Last year I went on a rant (in both a blog post and in a sermon) about Christian tipping behavior. Suddenly in this town I've become the center of a conversation about Christian tipping and my behavior is Exhibit A for many people. Since those rants, I can't tell you how many times I've been asked in restaurants by friends and acquaintances about how much I'm tipping. I've had strangers come up to me telling me that they have watched me across the restaurant and walked by my table after I've left to see what kind of tip I left behind.
I don't mind. If you scream at people about something you better back it up. But no worries, for years my minimal tip has always been $3.00 for meals, like a breakfast for one, under $10.00 and $4.00 for meals between $10 and $20. For bills over $20.00 I tip at 20+%. I'm no saint. Just emotionally traumatized from years of working as a server in the restaurant industry....
Well, in the comments to my blog post last year (which really wasn't a rant about tipping but about how Christians replace humanity for religiosity) an anonymous commenter thought that my characterizations about tipping were unfair and suggested that we examine the empirical literature to see, empirically, if Christians are poor tippers. Interestingly, there is a nice little literature on tipping behavior in economic and psychology journals.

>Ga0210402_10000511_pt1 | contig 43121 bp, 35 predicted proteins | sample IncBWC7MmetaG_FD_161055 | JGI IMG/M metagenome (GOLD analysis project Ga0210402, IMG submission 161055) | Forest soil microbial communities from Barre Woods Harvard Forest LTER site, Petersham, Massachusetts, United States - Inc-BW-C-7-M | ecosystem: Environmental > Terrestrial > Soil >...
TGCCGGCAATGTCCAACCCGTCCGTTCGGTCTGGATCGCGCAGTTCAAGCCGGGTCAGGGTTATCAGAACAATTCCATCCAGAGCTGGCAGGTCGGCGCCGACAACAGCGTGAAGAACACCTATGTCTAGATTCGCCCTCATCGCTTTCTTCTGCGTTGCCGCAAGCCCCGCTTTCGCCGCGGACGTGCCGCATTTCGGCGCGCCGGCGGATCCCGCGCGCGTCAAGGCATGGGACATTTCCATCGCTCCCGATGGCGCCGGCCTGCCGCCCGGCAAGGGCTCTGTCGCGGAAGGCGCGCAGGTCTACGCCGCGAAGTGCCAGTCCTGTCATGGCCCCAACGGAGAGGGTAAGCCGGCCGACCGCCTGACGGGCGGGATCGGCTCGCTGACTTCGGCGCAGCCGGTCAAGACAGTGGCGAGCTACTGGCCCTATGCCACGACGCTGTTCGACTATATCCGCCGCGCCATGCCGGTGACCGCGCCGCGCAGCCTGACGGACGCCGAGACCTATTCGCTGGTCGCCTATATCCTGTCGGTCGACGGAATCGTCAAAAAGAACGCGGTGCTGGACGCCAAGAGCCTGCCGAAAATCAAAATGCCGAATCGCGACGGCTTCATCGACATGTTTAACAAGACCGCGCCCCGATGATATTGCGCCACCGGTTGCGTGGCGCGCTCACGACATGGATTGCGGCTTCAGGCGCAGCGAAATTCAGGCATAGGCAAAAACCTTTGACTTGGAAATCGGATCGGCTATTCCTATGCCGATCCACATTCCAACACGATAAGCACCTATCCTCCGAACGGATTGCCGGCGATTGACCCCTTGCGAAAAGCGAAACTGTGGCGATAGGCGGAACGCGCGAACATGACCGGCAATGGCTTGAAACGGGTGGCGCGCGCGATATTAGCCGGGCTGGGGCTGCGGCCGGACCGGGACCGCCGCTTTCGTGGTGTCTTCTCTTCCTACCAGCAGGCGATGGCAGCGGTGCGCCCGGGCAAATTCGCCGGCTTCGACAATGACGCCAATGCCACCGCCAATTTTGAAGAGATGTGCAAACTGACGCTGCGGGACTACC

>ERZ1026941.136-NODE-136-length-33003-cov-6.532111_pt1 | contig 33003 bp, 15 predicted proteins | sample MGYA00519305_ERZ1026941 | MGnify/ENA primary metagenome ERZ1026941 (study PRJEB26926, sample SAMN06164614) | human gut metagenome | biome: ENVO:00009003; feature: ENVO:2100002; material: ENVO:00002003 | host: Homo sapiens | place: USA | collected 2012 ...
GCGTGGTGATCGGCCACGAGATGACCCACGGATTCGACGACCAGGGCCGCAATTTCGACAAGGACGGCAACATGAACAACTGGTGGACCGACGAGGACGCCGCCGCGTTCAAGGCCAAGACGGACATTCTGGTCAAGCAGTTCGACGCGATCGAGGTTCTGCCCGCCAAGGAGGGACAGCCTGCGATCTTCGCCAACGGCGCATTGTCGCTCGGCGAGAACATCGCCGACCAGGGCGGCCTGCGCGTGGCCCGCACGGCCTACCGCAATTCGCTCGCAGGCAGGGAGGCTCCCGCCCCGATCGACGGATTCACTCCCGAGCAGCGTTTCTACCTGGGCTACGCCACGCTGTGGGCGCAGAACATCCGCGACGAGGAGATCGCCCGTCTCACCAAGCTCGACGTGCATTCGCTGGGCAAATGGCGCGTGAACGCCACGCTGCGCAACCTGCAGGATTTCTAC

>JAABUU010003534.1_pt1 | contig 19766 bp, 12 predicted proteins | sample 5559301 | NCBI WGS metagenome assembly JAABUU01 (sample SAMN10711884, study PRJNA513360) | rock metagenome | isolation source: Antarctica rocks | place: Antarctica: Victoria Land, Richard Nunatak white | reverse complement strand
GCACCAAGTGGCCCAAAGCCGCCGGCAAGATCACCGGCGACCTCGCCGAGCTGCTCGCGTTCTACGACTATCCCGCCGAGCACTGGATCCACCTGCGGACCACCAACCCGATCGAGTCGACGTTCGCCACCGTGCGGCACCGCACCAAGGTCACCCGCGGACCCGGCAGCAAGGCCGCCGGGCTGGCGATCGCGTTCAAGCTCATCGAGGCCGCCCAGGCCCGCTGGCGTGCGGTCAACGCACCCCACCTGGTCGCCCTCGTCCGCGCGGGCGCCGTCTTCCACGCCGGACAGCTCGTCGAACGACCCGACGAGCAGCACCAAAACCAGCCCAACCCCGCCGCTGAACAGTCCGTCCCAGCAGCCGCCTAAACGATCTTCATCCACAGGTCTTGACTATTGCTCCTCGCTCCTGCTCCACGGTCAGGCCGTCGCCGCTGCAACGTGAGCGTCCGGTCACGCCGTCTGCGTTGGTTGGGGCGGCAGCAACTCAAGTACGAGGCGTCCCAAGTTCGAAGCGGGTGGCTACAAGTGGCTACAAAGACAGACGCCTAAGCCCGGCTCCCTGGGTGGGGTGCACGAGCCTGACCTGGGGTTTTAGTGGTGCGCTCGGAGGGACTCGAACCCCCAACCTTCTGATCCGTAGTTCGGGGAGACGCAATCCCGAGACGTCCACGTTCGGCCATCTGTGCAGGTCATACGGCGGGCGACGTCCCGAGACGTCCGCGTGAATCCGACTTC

For example, surf on over to the BPS Research Digest blog (H/T Daily Dish) and read about some recent research done by Stephen Saunders and Michael Lynn on the motivations behind tipping. Why do we tip? From the article:
One explanation for why we tip is that we're trying to encourage good service in the future. However, Saunders and Lynn found no evidence that people who used a car guard more were more likely to tip, as you'd expect if this were their true motive. By contrast, perceived service quality was associated with both the likelihood of giving a tip and the amount tipped, thus suggesting that participants were using tipping as a form of reward. Similarly, those who said they thought it was important to help others in need tended to tip more (although they weren't any more likely to tip), suggesting altruism was another motive. Finally, social norms were a key factor - participants who said their friends and relatives thought it was important to tip were more likely to tip themselves...As best I can tell, looking through some abstracts, there hasn't been a study published examining if Christians--particularly during Sunday lunch--are worse tippers than non-Christians. I've actually kicked around ideas about how to do this myself.